Instead of trampling on the rights of workers like Crystal, will the Premier actually step up to support Crystal and the 620 kids she supports by scrapping this shameful bill and coming to the table to negotiate a fair deal?
Hon. Stephen Lecce: We remain entirely committed to keeping children in school. We believe that these kids have paid a great price in the pandemic. I think it is absolutely responsible for this government to stand up and ensure they remain in class, right to June, without disruption. That is the obligation we have to families. We received a mandate from the people of this province to speak for these kids and give them a voice. We committed, in the summer, to a normal and stable return to class, and we are fulfilling that through this legislation, which we hope will pass, designed to provide stability for the kids of this province.
Mr. Rudy Cuzzetto: My question is for the Minister of Municipal Affairs and Housing.
Ontario’s housing supply is in a crisis. Housing was the leading issue of concern during the provincial and municipal elections. We share these concerns with our members opposite, who have often claimed to advocate for missing middle housing and to increase the supply of attainable and affordable housing in the province of Ontario. The issue of addressing the housing situation in our province transcends party lines and requires immediate action, as the status quo is not working.
Speaker, can the minister please elaborate on the bold and decisive actions our government is taking to address the concerns related to housing supply?
Hon. Steve Clark: I want to thank the member for Mississauga–Lakeshore for that question. He’s absolutely right. We know that the status quo is not working. The members opposite have even acknowledged that fact. If we continue down the path that this province has been on, there is going to be a generation that will never realize the dream of home ownership.
The proposed legislation takes several very important steps to make sure that Ontario has the additional housing supply it needs, by permitting more gentle intensification, through allowing three as-of-right units. Our proposed changes will lay the foundation for more missing middle housing.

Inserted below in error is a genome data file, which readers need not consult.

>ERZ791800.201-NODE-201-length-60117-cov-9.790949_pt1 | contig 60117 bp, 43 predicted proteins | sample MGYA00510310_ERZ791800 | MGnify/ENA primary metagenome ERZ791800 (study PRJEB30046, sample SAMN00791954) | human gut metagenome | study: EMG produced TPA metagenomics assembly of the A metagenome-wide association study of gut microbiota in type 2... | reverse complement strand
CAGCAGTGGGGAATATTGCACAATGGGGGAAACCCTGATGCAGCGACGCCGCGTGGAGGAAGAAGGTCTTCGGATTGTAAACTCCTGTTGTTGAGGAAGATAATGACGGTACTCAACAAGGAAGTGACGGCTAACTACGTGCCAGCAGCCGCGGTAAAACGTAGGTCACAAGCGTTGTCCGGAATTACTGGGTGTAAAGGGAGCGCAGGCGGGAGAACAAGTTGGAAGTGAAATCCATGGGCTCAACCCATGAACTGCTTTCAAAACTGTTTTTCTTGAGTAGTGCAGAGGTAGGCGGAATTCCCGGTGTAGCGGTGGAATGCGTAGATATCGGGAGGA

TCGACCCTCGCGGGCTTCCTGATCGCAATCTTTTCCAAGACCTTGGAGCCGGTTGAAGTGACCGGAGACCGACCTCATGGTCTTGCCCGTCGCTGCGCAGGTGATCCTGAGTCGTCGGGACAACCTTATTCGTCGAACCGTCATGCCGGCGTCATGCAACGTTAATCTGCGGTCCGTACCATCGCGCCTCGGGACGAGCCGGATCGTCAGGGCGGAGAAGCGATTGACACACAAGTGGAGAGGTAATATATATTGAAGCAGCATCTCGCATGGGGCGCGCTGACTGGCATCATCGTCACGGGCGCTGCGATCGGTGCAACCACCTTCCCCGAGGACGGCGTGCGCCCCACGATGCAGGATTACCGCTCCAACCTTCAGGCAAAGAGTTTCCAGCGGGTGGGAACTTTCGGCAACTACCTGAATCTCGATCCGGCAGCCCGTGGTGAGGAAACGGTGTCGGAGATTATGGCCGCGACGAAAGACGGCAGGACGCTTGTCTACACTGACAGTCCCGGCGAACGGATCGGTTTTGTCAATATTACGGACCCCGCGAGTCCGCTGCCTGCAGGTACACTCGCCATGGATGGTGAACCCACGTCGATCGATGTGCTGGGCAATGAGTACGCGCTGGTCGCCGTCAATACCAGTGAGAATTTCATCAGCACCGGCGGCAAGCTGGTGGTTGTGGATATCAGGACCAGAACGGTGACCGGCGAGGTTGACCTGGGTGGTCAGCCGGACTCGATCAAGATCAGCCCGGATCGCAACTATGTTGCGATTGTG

Additionally, we’re reducing building costs to incentivize the construction of affordable housing, not-for-profit housing and inclusionary zoning units right across this province.
What we’re asking is that the opposition put partnership over partisanship and stop—
The Speaker (Hon. Ted Arnott): Thank you. Supplementary?
Mr. Rudy Cuzzetto: Thank you, Minister, for that response.
I’m sure that all members of this House have received questions and concerns from the people of their riding regarding what our government is doing to help individuals and families achieve the dream of home ownership. I know our government is committed to delivering on our mandate of building 1.5 million homes over the next decade. We all agree that the government must take bold and decisive actions to help those who feel left behind in the housing market.
Can the minister please explain how this legislation will help Ontarians, newcomers and young first-time buyers realize their dream of home ownership?
Hon. Steve Clark: Again, I want to thank the member from Mississauga–Lakeshore. He’s a true home-believer and a true champion for housing in his riding.
Our government is making sure that first-time homebuyers have access to the homes that they can afford. It’s imperative that we use every tool that’s available to us, including the creation of our new attainable housing program. It’s going to reduce costs on affordable housing. It’s going to parcel surplus provincial lands and take advantage of innovative technologies and also alternate housing-ownership models.
Speaker, Ontarians need and they deserve peace of mind when it comes to making the biggest purchase in their life. That’s why I was proud, last week, to stand with Minister Rasheed, the Minister of Public and Business Service Delivery, as we introduced the strictest consumer protection in Canada.
The opposition was right when they said we need all hands on deck. We just need them to change their approach. They have to start saying yes to creating new housing supply.
MPP Jamie West: My question to the Premier. Good morning, Premier. I want to tell you about Daniel Rancourt. He’s an education support worker. His dedication to our children is absolutely immense. For 29 years, Daniel has kept our schools clean and safe for students and for staff. Unfortunately, his child has type 1 diabetes and that requires medication and medical supplies, and covering the cost of those necessary medical supplies is a huge struggle for Daniel.
Workers who are working 12 hours a day, five days a week, should be able to afford necessary medical expenses for their child, but Daniel said, “Put yourself in our shoes. With the rising cost of living, would you be able to live off our salary? This, Mr. Ford and Mr. Lecce”—I’m quoting—“means that as a father and a husband, I don’t get to spend a lot of time at home.”
My question: Will the Premier scrap this harmful bill, finally acknowledge the lives and struggle of the education support workers they’re hurting, and direct his minister to sit down and finally negotiate a fair deal?
The Speaker (Hon. Ted Arnott): Minister of Education.
Hon. Stephen Lecce: Mr. Speaker, we are committed to keeping kids in the classroom. That is our priority. That is what is driving this legislation. It is why we are here today, because CUPE has decided, on Sunday, to announce a five-day strike.